SARAH STOESZ/ ASST. NEWS EDITOR
The gateway to Butler University is getting a whole new look.
The construction on Sunset Avenue is part of the Streetscape project, which aims to beautify entrances to campus.
This project is expected to be completed by June 2015.
Medians lined with trees will divide Sunset Avenue. Bike lanes and sidewalks will serve as its border. Energy efficient street lamps will illuminate the street, and new signs will improve navigation.
“In the future, when the Streetscape is done, when you come onto campus, you will know it,” said Michael Kaltenmark, director of external relations. “There will be a median lined with trees and the roads will be nice and the presentation will be beautiful.”
“It will feel safe, and I think it is going to be fantastic,” he said.
The project began in March with construction along the curve from Sunset Avenue to 49th Street.
The southbound lane of Sunset is shut down. This portion of of the road should be completed before winter.
Work will halt during cold weather. The northbound lane will undergo construction when the weather gets warmer.
The construction creates obstacles for people who live on Sunset Avenue.
Senior Sarah Rooksberry lives in an off-campus house across from the Schrott Center’s parking lot on Sunset Avenue. She said the site is dusty and smelly.
“I’m just ready for it to be over,” she said. “But they have tried to work with us, which I appreciate.”
She said the construction makes it difficult to drive.
“I can only go one way,” Rooksberry said. “It’s hard to get out of my driveway, or I didn’t have one at all.”
Problems also occur when people visit campus for performances at Clowes Memorial Hall or the Schrott Center.
“For the most part, I think that if we are good about educating our constituents about the construction that is happening and then how they can deal with it when they come to campus, I think people are going to give us a pass and figure it out and make it work,” Kaltenmark said. “A year from now, (they will) really enjoy the benefits of having to deal with it this year. Once it is done, there is an added value for guests that come to campus.”
Rooksberry said she does see the positives of the project.
“The new sidewalk is awesome,” she said. “It is so much more convenient.”
Despite the interruption, Kaltenmark said he does not predict a decrease in attendance to basketball games but is unsure about the attendance at other events.
“I am worried, a little bit, about our performing arts,” Kaltenmark said. “But we have such a strong lineup of performers coming to Clowes and the Schrott, so, even then, I think people are going to make do.”
The construction also interferes with parking on Sunset Avenue. When the project is done, all street parking will be eliminated.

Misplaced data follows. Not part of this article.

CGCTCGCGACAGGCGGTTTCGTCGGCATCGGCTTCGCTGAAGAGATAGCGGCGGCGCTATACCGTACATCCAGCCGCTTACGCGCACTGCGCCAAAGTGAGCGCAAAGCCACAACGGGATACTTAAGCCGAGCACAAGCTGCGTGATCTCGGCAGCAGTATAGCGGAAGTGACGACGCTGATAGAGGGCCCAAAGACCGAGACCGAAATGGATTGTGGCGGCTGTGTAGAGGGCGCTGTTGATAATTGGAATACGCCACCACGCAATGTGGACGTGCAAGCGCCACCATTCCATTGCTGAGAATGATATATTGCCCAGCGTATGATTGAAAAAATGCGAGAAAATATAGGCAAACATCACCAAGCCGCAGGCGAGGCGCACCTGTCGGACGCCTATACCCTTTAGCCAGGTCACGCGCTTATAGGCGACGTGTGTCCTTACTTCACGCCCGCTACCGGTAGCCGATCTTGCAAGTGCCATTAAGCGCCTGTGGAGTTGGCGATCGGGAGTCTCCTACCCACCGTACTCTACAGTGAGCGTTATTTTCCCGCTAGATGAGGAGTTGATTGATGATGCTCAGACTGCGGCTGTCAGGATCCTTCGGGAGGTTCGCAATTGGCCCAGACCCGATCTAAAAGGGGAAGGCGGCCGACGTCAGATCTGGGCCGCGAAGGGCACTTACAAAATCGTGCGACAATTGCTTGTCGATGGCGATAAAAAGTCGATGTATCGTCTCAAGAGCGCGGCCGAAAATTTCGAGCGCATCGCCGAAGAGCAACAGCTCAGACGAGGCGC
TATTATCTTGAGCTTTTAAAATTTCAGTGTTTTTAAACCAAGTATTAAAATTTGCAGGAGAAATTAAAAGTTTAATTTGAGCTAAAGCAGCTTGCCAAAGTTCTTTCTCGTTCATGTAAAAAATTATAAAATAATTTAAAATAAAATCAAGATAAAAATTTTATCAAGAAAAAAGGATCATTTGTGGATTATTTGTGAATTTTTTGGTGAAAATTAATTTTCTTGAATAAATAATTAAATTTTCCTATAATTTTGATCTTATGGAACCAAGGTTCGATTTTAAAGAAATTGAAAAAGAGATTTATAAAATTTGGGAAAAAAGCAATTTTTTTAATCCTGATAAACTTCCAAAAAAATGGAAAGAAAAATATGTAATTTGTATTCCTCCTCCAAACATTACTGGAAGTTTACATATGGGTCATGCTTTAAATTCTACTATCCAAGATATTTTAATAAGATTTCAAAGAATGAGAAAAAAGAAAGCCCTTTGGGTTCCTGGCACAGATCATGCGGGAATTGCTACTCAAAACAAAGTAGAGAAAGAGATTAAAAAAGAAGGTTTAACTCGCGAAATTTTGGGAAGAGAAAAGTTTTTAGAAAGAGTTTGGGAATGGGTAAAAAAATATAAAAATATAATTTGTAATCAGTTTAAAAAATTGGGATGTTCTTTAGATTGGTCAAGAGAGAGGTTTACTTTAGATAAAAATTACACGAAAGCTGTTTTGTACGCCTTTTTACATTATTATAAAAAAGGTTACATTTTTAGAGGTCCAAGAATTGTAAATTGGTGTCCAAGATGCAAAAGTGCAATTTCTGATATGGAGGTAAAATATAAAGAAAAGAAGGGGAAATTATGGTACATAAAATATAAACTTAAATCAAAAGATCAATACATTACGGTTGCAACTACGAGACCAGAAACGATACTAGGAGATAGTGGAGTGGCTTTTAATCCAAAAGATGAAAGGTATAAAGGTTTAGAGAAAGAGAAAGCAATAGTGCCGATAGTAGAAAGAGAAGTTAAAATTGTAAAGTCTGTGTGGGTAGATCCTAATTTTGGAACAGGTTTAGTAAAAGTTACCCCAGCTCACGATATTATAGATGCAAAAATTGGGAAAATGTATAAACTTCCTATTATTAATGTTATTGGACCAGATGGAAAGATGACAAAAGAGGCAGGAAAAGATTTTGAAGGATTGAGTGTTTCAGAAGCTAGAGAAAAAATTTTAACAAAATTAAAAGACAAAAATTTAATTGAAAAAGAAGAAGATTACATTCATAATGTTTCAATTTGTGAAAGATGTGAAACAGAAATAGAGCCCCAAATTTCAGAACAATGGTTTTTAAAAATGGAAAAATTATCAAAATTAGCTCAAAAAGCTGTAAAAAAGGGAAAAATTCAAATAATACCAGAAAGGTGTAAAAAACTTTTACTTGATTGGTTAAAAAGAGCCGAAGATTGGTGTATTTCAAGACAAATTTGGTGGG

“Although parking is always an issue, it eliminates the vehicular clutter,” said Rich Michal, executive director of facilities. “Typically, when classes end, there were cars parked on both sides of Sunset–and now that is eliminated.”
However, this project will not reduce the amount of available parking spots on campus.
“One thing we give up is parking along Sunset, which was pretty handy,” Kaltenmark said. “But we are going to get that back, and then some, when we get the garage. When the garage is built and done, there will be parking along Sunset again, but it will be contained into one garage, so cars won’t line the streets, which will be nicer and safer.”
A bus pullout will be constructed to help combat the parking problem, Michal said. Mass transit has not been a part of Butler’s campus since the 1990s.
“Everyone is concerned about parking, understandably,” Michal said. “So what we are trying to do is identify other options for folks for transportation. Mass transit would be a great option because then faculty and staff could take mass transit for their daily commute. Students could take mass transit to get downtown to fulfill their cultural requirement, to do their student teaching and all those things.”
The improvements will cost about $3 million. Butler partnered with Indianapolis for this project.
“It was a great partnership for Butler to engage in with the city,” Kaltenmark said. “We worked with the city to make this happen. We put up half the money; they put in the other half. I think the city is going to benefit out of it, because these are city streets. It is also the gateway to campus, so we benefit as well.”
Kaltenmark said Butler hopes to expand the Streetscape project to other streets on campus, such as Clarendon Road and Hampton Drive.
“There are other gateways to campus,” he said. “So let’s see how this one goes and let’s get this one done and see if we can tackle the others. I think everyone is interested, but it really comes down to a funding issue.”